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Media Coverage: SNAP Can Slash Healthcare Costs. But How To Boost Enrollment?

SNAP is already known to be effective at achieving its goals of reducing food insecurity and poverty. Now, new research suggests that the program is also bringing down healthcare costs — reducing Medicaid fees by as much as $2,360 per person.

The new study, published in the Annals of Internal Medicine, underscores the importance of nutritious food on the public’s health. It found that eligible North Carolinians aged 65 and older who participated in SNAP were less likely to go to the hospital, long-term care, or the emergency room, leading to the substantial savings on annual Medicaid spending per person in the state.

“This is really an important study,” said Dr. Craig Gundersen, who is a member of Feeding America’s Technical Advisory Group and an endowed professor at the Baylor Collaborative on Hunger and Poverty. “The benefits of SNAP are not always accorded in the budgeting process. When we think about the costs associated with SNAP, we should also think about the reductions in healthcare costs for programs like Medicaid and Medicare.”

The research also raised questions about how to increase SNAP enrollment in qualifying populations: In North Carolina, only about 34% of qualifying seniors participate in SNAP, according to Benefits Data Trust.

That participation gap may be partly due to administrative inefficiency, according to Gundersen. Antiquated sign-up systems, processing delays, and complicated recertification processes can all become barriers to individuals who wish to take advantage of SNAP.

Gundersen said that food banks can play a critical role in closing that participation gap. He said he works closely with Houston Food Bank, which actively works to sign individuals up for SNAP benefits at food pantries.

Food Bank News study on the advocacy efforts of food banks found that 73 of the 100 largest food banks (by revenue) engage in SNAP outreach through their websites. 

“I would encourage more food banks to pursue these things—because not only does it help individuals; it also helps out food pantries,” Gundersen said. “It means that they will then have more food for those who aren’t eligible for SNAP, and those who are getting SNAP but still need a little bit more food.”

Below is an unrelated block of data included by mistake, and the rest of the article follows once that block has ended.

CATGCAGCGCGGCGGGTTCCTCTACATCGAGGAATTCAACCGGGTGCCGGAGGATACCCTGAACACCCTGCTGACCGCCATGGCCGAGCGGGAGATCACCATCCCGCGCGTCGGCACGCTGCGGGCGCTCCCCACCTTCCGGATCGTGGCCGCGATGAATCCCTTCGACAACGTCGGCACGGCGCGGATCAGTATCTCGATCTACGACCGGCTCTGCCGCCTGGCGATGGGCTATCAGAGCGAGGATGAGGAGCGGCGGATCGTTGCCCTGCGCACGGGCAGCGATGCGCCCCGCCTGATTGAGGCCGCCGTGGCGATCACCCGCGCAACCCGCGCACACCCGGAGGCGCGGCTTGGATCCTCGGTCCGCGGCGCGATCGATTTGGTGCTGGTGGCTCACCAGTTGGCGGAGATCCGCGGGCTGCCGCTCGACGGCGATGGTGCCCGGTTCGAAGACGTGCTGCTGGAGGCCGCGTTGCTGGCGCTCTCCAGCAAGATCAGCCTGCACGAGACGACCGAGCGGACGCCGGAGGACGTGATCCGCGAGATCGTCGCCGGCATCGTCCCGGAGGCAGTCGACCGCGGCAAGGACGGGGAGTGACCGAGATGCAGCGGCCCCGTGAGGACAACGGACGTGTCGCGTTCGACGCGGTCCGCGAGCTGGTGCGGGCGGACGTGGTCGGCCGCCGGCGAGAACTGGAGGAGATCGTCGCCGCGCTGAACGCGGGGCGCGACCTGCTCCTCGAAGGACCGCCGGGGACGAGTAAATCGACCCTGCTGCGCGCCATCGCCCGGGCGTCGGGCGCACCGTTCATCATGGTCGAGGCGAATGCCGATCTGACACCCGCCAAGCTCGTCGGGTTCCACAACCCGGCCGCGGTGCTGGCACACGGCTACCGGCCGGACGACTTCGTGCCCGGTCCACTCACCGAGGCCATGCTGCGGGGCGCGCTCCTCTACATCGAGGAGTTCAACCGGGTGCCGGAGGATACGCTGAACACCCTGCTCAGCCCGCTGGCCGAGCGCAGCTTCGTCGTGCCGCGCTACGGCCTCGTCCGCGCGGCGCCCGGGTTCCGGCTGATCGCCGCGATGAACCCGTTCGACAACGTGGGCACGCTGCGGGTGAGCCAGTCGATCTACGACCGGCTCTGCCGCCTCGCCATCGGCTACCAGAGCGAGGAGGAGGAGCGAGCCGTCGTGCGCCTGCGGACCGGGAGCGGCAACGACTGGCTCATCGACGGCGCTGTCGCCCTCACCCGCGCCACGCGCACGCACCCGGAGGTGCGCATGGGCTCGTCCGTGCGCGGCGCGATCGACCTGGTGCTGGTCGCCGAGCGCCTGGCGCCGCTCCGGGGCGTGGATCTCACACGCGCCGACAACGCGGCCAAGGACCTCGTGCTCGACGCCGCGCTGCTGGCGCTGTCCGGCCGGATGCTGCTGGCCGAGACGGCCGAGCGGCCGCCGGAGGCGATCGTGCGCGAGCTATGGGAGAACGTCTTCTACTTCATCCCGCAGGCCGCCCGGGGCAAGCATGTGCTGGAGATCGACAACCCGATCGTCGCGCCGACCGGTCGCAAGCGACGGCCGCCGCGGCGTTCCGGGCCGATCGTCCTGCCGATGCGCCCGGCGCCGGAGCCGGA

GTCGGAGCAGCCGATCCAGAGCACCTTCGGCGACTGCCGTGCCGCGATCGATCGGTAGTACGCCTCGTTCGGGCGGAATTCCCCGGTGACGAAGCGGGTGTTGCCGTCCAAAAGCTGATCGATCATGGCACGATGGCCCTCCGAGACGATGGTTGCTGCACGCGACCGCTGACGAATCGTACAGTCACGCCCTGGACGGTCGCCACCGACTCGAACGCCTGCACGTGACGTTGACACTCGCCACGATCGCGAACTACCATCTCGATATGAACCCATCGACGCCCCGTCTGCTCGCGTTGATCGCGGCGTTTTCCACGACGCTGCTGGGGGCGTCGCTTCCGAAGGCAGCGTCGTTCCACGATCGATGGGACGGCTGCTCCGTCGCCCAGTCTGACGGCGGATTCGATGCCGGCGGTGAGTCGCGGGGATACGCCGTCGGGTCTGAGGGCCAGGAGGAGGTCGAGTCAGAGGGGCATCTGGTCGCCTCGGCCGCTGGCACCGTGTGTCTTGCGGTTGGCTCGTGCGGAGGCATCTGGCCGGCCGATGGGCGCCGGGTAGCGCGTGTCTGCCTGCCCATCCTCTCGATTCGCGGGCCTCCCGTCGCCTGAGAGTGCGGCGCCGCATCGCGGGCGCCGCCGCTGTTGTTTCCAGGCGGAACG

Gundersen proposed program changes that could streamline SNAP and make it simpler for individuals to access their benefits. For instance, SNAP could be reconfigured to look more like a universal basic income program, with benefit money automatically loaded onto prepaid cards. Other ways to expand outreach include providing benefits information on college campuses, or using data to launch targeted outreach for people with mental health disabilities.

In addition to its findings on SNAP participation and health outcomes, the study found that data-driven outreach and application assistance could increase SNAP participation by more than seven times.

Benefits Data Trust, a national nonprofit that provided some of the data for the SNAP study, has been providing data-driven outreach and application assistance since 2005. It uses data from Medicaid claims and other sources to identify qualifying individuals who are not receiving their benefits; contacts those individuals to inform them of their eligibility; and then provides assistance with the application process.

According to the organization, this unique outreach model has helped it to activate a total of over $7.5 billion in benefits. “As a principle, whenever you can narrow your population of who you’re trying to help, you’ll be more efficient and effective,” said Ryan Lauko, Director of Implementation and Projects at Benefits Data Trust. 

Lauko said that there’s still a significant gap between eligibility and enrollment, with over $60 billion going unspent each year. “People often require additional assistance to get past some of the barriers that get in the way of enrollment, such as not knowing these benefits exist, being intimidated by the application process, or just being overwhelmed by it,” he said. 

And that’s exactly where food banks can come in: “There’s always this need for people to help other people get involved and get applied for these benefits.” — Camille Bond

Camille Bond is a freelance journalist whose work has appeared on The Spoon and GreenBiz. She is a graduate of the Master of Science program at the Columbia Graduate School of Journalism.

Originally published in Food Bank News on November 17th, 2021.

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